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The Lawyers’ Committee and Georgia Civic Engagement Partners Condemn Georgia Senate Bill 363 as a Voter Suppression Tactic Aimed at Minority Voters

For Immediate Release March 23, 2018

WASHINGTON, D.C. – The Lawyers’ Committee for Civil Rights Under Law, Georgia Coalition for the Peoples’ Agenda, Georgia State Conference of the NAACP, New Georgia Project, Asian Americans Advancing Justice – Atlanta and Georgia Association of Latino Elected Officials issued a letter to the Georgia Speaker of the House, David Ralston and other members of the Georgia General Assembly condemning Georgia Senate Bill 363 as a blatant voter suppression tactic aimed at minority voters ahead of the important upcoming midterm elections. A copy of the letter can be found here.

“Georgia Senate Bill 363 is a blatant attempt to suppress minority voter turnout on the eve of important midterm elections in Georgia,” said Julie Houk, Senior Special Counsel in the Voting Rights Project of the Lawyers’ Committee for Civil Rights Under Law. “Instead of spending the state’s limited resources to ensure that all eligible Georgians, including people of color, have fair and equal access to the ballot box, some members of the Georgia General Assembly are instead focused upon erecting unnecessary barriers to limit access and make voting more difficult – especially for minority voters, said Houk.

According to Helen Butler, the Executive Director of the Georgia Coalition for the Peoples’ Agenda, “SB 363 would allow for only a single weekend day of early voting three weeks before a primary or general election.” “By design, SB 363 is a direct attack on successful minority voter participation programs, such as, “Souls to the Polls,” and would also make weekday voting more difficult for Atlanta voters because it shortens the poll hours from 8 p.m. to 7 p.m. in Georgia’s most populous and majority African American city,” said Butler.  “To do this on the eve of the midterm election cycle is unconscionable and un-democratic.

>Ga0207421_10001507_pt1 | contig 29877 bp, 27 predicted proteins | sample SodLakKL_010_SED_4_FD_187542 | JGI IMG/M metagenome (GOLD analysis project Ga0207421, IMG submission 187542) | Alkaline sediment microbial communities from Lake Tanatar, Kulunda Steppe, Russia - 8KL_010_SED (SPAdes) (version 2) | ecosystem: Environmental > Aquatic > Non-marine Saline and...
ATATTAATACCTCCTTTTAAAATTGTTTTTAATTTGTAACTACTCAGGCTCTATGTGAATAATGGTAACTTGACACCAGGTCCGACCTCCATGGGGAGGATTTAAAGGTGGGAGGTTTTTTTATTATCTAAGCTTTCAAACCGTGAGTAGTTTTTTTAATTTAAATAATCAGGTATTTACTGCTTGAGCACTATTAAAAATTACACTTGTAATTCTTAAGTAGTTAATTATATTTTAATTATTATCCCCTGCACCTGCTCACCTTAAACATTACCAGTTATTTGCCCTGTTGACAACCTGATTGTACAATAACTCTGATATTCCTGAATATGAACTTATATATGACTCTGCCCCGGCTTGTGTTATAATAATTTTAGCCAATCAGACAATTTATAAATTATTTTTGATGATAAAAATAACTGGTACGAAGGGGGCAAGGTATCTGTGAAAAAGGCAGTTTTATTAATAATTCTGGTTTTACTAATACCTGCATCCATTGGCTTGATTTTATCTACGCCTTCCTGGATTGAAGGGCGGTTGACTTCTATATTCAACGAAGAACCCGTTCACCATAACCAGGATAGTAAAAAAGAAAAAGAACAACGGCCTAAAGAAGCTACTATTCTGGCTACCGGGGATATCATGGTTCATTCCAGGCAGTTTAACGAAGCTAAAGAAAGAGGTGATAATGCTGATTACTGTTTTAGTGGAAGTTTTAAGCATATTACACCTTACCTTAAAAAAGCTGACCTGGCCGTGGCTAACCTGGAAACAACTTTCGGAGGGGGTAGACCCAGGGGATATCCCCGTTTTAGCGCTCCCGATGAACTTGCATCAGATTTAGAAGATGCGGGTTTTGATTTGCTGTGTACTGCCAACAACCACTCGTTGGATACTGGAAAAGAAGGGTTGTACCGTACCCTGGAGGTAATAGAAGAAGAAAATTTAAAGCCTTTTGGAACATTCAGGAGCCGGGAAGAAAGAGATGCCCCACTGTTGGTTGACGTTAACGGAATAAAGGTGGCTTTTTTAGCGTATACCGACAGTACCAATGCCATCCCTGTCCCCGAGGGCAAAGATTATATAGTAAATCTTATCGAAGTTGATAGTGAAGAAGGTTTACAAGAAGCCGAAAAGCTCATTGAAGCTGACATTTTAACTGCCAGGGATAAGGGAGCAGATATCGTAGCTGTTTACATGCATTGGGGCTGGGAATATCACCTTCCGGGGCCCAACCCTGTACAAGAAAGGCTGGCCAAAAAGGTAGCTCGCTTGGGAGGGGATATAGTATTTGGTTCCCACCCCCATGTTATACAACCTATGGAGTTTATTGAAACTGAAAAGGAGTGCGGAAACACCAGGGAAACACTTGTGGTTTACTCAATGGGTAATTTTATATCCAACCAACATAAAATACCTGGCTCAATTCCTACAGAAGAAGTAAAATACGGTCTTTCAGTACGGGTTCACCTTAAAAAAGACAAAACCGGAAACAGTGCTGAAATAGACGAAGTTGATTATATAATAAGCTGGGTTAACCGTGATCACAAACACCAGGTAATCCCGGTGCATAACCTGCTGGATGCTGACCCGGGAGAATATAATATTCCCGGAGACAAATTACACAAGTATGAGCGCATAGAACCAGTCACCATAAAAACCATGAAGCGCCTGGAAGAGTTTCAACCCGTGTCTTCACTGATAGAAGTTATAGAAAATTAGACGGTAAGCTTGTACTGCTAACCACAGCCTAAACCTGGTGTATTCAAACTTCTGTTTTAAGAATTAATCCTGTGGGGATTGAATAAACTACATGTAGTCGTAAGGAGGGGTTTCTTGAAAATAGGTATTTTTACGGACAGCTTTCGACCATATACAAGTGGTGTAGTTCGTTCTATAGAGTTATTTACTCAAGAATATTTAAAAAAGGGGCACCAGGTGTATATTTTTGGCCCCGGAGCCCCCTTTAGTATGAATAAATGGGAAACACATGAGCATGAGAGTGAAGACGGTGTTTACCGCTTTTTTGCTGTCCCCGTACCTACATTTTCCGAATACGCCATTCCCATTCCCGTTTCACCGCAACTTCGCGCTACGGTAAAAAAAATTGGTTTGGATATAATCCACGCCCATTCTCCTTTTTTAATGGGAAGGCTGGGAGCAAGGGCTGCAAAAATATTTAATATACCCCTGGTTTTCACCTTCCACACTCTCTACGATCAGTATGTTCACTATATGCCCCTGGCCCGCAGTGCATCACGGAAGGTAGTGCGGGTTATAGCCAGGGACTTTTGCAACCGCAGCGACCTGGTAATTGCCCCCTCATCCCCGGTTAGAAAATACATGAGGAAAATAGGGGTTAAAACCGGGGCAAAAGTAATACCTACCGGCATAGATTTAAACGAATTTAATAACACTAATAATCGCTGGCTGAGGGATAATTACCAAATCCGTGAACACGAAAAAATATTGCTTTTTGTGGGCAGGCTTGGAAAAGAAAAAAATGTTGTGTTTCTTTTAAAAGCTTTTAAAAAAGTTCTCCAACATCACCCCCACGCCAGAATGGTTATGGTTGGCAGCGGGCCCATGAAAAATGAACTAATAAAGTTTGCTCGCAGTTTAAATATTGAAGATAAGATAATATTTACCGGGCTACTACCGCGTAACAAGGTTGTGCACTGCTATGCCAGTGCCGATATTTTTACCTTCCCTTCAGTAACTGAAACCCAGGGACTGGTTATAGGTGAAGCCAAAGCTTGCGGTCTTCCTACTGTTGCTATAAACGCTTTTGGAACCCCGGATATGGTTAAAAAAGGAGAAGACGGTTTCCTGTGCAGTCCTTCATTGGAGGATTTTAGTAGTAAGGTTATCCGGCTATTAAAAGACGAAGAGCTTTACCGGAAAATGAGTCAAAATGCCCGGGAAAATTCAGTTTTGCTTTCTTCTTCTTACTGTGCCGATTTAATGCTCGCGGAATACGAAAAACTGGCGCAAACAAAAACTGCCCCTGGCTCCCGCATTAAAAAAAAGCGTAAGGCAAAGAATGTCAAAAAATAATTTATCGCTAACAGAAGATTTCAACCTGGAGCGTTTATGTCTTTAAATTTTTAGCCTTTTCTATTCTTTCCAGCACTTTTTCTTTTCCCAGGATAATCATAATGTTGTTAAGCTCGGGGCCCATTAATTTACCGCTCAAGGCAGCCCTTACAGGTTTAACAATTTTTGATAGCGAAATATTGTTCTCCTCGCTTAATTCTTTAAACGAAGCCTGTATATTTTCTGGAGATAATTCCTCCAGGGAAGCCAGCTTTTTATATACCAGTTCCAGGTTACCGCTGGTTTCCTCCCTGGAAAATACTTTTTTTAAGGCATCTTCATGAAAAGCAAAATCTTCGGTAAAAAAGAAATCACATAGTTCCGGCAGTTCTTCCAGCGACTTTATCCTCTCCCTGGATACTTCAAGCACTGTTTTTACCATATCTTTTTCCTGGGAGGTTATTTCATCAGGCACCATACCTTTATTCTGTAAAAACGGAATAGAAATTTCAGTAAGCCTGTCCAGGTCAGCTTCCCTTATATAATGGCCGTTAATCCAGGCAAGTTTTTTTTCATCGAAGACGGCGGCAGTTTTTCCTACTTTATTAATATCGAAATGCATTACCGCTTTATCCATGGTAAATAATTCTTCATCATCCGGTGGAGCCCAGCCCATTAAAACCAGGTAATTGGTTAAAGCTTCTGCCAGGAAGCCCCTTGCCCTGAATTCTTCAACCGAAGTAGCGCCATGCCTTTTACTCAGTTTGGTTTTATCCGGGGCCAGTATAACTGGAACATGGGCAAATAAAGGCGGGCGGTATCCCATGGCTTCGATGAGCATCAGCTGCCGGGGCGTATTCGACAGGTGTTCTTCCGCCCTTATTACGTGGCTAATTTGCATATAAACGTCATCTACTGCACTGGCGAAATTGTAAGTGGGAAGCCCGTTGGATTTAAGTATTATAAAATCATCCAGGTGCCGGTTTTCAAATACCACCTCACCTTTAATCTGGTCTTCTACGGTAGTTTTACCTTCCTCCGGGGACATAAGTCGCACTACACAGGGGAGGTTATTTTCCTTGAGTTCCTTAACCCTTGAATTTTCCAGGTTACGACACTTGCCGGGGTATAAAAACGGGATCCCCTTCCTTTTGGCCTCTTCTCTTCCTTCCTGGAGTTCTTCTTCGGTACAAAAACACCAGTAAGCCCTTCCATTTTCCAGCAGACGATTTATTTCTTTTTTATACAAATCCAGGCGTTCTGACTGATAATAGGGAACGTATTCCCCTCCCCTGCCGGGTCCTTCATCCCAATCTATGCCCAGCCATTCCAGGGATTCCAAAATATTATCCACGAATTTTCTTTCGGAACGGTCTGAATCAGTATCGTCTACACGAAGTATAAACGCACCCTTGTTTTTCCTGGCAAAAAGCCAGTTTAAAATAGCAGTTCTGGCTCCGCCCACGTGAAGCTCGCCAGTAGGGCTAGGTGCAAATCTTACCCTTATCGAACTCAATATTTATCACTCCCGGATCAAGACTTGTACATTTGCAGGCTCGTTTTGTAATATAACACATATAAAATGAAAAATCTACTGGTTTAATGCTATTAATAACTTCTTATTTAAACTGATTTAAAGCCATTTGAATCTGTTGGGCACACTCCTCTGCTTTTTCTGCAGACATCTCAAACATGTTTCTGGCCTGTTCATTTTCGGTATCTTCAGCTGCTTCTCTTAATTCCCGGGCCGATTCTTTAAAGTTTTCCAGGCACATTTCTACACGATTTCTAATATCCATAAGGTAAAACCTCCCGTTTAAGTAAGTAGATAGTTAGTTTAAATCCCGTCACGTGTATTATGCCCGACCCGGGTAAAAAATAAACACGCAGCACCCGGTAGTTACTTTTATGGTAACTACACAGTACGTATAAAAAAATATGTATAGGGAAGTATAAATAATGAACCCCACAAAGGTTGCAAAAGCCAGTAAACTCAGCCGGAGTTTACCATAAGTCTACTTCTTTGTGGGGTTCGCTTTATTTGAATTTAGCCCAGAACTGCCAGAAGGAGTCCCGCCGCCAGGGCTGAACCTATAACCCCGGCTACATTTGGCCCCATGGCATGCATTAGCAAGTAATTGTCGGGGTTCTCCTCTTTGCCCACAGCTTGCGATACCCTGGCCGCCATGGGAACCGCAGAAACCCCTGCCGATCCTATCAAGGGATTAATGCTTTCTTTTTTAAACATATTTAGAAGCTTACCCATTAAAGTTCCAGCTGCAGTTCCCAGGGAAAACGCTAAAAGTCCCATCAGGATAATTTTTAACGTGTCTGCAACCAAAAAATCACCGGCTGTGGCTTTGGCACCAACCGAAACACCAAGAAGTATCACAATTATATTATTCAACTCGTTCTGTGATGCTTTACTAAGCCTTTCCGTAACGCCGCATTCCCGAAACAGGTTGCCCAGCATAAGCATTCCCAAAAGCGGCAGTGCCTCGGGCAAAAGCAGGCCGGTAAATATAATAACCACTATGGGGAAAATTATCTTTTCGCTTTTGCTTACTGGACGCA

“Weekend early voting has been very popular in Georgia, particularly with minority and less affluent voters, because it offers them a convenient alternative to casting ballots during the week when they have other priorities, such as work, school, childcare and transportation issues, said Phyllis Blake, President of the Georgia NAACP.  “SB 363 is clearly intended to negatively impact minority voters who rely upon weekend early voting to cast ballots,” said Blake.

Stephanie Cho, Executive Director of Asian Americans Advancing Justice – Atlanta, said this about the bill: “SB 363 is unfortunately yet another attempt by Georgia lawmakers to make voting less accessible to our communities. Advancing Justice-Atlanta will continue to push back against practices that disenfranchise the members of our community who already fight to have their voices heard.”

“Our elected representatives should be focused upon ensuring that all Georgians – including voters of color and voters from underserved communities – have convenient access to the ballot box,” said Nse Ufot, Executive Director of the New Georgia Project. Ufot also noted, “Sadly, SB 363 is yet another attempt to chip away at early voting in Georgia as a voter suppression tactic.”

“SB 363 does nothing to enhance the voting experience for Georgians; rather, it will force voters who have busy schedules and other weekday obligations to vote during the week when they will likely face longer lines and delays because of the substantial reduction of weekend early voting opportunities. This shortsighted bill, the clear purpose of which is minority voter suppression, will also negatively impact local election officials who will be forced to scramble to implement these changes just as they are preparing the start of a busy midterm election period,” said Jerry Gonzalez, Executive Director of the Georgia Association of Latino Elected Officials.

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Contact:

Jessica Brady

[email protected]

202-662-8317

About The Lawyers' Committee for Civil Rights Under Law
The Lawyers' Committee, a nonpartisan, nonprofit organization, was formed in 1963 at the request of President John F. Kennedy to involve the private bar in providing legal services to address racial discrimination. The Lawyers' Committee celebrated its 50th anniversary in 2013 as it continued its quest of "Moving America Toward Justice." The principal mission of the Lawyers' Committee is to secure, through the rule of law, equal justice under law, particularly in the areas of fair housing and fair lending, community development, employment, voting, education and environmental justice.

For more information about the Lawyers' Committee, visit www.lawyerscommittee.org.

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